July 1, 2009 § Leave a comment
“It was on this day in 1731 that Ben Franklin founded the first circulating library, a forerunner to the now ubiquitous free public library. He started it as a way to help settle intellectual arguments among his group of Philadelphia friends, the Junto, a group of civic-minded individuals gathered together to discuss the important issues of their day.
Each of the 50 charter members bought an initial share into the company (40 shillings), which helped fund the buying of books, and then paid a smaller yearly fee (10 shillings) that went to buying more books and maintaining the library. In exchange, the members could borrow any of the books. Donations of books were gladly accepted.
They called their charter the Library Company of Philadelphia, and the next year, Franklin hired America’s first librarian, Louis Timothee. At first, the books were stored at the librarian’s house, but by the end of the decade, they were moved to the Pennsylvania State House, which is now known as Independence Hall.” (The Writer’s Almanac, 07.01.09)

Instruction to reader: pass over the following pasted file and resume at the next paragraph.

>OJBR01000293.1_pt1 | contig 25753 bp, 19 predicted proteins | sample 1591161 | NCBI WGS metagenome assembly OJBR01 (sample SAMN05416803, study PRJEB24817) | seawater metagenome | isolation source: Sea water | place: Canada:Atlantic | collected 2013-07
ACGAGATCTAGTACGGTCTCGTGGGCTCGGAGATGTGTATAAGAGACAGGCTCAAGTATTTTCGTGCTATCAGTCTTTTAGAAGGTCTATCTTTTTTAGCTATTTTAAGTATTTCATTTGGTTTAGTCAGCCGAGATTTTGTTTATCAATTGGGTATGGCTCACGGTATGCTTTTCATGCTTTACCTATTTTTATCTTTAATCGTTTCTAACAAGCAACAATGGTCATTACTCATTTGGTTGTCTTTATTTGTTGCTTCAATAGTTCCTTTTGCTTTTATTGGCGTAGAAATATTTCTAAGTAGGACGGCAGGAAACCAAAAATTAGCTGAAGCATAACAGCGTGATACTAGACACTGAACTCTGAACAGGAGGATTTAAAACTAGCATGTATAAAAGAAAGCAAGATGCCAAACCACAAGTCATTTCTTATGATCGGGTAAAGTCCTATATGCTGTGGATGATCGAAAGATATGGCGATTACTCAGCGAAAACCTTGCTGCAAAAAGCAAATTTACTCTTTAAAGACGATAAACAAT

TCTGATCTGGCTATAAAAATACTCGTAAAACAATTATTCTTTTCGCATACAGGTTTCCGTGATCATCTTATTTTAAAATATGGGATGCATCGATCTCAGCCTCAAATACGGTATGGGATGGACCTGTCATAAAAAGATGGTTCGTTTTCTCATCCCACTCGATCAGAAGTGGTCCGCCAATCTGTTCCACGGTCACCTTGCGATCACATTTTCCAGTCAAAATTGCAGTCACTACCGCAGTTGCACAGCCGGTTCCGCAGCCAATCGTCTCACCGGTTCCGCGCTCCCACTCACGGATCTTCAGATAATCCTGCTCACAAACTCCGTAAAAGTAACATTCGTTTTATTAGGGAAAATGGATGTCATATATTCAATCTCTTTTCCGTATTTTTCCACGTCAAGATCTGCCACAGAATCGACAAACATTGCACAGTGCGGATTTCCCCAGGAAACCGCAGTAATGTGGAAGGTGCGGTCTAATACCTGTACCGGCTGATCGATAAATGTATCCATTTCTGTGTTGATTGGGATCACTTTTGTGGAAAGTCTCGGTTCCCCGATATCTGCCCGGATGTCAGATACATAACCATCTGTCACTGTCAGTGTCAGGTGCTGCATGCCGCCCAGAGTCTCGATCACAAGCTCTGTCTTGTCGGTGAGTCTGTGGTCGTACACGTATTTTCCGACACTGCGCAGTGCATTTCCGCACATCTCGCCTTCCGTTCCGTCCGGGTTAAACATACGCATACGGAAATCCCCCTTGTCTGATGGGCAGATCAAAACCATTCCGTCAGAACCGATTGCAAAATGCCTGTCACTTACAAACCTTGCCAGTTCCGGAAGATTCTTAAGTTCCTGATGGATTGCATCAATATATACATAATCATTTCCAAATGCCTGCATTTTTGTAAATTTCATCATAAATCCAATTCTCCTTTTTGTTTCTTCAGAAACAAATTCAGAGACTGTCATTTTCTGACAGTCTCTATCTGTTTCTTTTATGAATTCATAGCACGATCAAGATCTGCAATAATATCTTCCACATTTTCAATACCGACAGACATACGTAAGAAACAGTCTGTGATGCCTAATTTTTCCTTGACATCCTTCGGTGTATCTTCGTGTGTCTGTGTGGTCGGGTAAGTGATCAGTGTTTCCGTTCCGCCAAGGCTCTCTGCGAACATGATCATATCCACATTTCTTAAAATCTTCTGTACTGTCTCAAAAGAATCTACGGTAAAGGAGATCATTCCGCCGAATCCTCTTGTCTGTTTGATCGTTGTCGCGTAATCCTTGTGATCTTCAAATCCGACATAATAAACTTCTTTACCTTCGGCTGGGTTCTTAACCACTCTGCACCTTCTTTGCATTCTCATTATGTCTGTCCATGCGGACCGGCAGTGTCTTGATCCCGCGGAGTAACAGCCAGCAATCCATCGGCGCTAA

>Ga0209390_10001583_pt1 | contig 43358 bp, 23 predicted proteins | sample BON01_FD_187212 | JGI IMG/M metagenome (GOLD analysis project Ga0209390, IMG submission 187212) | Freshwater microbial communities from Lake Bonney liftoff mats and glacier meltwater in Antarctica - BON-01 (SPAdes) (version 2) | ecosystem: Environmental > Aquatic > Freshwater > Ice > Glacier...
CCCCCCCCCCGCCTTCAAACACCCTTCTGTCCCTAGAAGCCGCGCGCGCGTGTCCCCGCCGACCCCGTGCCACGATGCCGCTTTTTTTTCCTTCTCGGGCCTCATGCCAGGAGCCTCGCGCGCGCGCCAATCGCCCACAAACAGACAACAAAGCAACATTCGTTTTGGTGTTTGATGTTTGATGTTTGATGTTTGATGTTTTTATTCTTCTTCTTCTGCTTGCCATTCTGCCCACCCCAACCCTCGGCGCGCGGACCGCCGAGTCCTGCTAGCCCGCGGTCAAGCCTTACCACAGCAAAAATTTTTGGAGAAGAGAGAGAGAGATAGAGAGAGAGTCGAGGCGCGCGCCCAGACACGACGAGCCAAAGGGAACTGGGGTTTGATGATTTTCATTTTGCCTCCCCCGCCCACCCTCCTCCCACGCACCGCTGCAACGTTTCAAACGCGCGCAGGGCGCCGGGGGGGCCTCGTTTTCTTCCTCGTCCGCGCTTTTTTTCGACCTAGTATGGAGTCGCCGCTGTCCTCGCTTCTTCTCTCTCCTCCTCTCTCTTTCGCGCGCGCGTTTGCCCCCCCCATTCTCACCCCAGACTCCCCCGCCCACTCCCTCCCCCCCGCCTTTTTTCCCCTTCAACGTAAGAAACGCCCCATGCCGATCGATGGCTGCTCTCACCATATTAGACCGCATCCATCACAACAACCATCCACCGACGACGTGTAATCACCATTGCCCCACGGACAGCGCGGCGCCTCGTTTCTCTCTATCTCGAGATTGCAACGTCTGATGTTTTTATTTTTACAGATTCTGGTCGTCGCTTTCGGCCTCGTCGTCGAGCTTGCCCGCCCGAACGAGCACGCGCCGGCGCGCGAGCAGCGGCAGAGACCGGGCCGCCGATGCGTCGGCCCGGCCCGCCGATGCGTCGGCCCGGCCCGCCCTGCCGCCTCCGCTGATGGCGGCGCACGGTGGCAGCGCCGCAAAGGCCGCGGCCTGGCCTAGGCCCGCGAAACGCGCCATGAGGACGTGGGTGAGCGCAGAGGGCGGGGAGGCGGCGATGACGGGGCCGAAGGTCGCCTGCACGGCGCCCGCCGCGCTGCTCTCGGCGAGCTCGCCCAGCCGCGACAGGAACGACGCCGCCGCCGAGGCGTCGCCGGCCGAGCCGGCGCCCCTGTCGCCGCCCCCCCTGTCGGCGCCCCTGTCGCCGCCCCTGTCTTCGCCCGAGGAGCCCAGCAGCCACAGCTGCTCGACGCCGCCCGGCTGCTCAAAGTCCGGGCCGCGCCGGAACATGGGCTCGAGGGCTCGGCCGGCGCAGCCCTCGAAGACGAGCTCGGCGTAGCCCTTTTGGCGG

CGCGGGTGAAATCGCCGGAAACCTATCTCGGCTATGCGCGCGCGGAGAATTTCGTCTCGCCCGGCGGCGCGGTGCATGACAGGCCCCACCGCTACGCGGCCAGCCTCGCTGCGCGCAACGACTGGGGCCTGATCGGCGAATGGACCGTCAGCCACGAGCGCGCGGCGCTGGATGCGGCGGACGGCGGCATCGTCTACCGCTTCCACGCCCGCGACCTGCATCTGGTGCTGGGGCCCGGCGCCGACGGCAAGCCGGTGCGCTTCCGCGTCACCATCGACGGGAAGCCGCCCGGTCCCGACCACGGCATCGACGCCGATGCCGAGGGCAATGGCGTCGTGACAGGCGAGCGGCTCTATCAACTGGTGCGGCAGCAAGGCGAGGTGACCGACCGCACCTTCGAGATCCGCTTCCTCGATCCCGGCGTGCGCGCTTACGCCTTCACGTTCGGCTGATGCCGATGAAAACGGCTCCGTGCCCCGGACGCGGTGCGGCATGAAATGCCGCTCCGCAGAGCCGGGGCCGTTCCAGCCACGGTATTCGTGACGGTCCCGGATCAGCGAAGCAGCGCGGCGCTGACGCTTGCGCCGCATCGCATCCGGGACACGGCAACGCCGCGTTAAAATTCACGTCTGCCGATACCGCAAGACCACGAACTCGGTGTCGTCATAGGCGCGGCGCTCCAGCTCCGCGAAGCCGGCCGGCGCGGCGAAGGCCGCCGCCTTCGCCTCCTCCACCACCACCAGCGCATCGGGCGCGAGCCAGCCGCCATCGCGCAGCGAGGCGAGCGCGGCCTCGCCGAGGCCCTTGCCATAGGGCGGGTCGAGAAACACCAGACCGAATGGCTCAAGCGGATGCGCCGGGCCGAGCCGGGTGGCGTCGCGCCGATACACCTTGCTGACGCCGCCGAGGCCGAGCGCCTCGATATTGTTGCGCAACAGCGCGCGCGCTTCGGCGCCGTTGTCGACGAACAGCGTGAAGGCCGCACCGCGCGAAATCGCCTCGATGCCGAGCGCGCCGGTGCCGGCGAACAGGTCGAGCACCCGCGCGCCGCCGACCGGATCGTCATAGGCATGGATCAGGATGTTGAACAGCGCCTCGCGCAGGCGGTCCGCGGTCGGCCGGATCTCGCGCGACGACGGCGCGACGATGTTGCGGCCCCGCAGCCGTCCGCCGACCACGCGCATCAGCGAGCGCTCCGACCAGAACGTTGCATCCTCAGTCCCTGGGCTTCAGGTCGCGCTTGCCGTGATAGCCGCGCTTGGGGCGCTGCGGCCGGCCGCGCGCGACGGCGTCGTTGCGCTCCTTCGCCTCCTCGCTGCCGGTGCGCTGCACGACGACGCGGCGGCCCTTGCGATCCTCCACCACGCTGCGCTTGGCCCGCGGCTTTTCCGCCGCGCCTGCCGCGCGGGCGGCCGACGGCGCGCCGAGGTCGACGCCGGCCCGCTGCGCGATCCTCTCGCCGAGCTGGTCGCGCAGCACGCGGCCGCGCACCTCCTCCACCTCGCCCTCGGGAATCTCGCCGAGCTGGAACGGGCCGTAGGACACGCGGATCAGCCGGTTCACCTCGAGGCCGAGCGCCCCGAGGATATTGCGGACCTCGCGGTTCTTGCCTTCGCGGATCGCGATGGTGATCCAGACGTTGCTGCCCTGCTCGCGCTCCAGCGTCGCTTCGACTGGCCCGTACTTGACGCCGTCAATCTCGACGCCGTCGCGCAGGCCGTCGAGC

We just got home from picking Mom up at the airport and running three protracted errands. The dogs are beside themselves with glee at her return. There’s nobody like Mommy =}
Monday night I went to Chili’s with Anna and Holly, it was a great time; we were all exuberant for various reasons and goofy just as usual, so there was no lack of entertainment. Anna even privileged us with some of her famously useful advice, such as “Don’t play leap-frog with a unicorn.” They were also both a huge encouragement to me. Their energy, piquancy, and particular nuggets of wisdom were uplifting! 🙂 Thanks you two!
Last night was hang-out-with-Dad time. We folded laundry and made it through 4 episodes of The West Wing (end of season 1 into season 2), taking little breaks here and there to accomplish more useful things. Such a hilarious and intellectually stimulating show! Aaron Sorkin is amazing.
The vacuuming, bathroom-cleaning and clothes-folding calls my name…alas, our work is never done.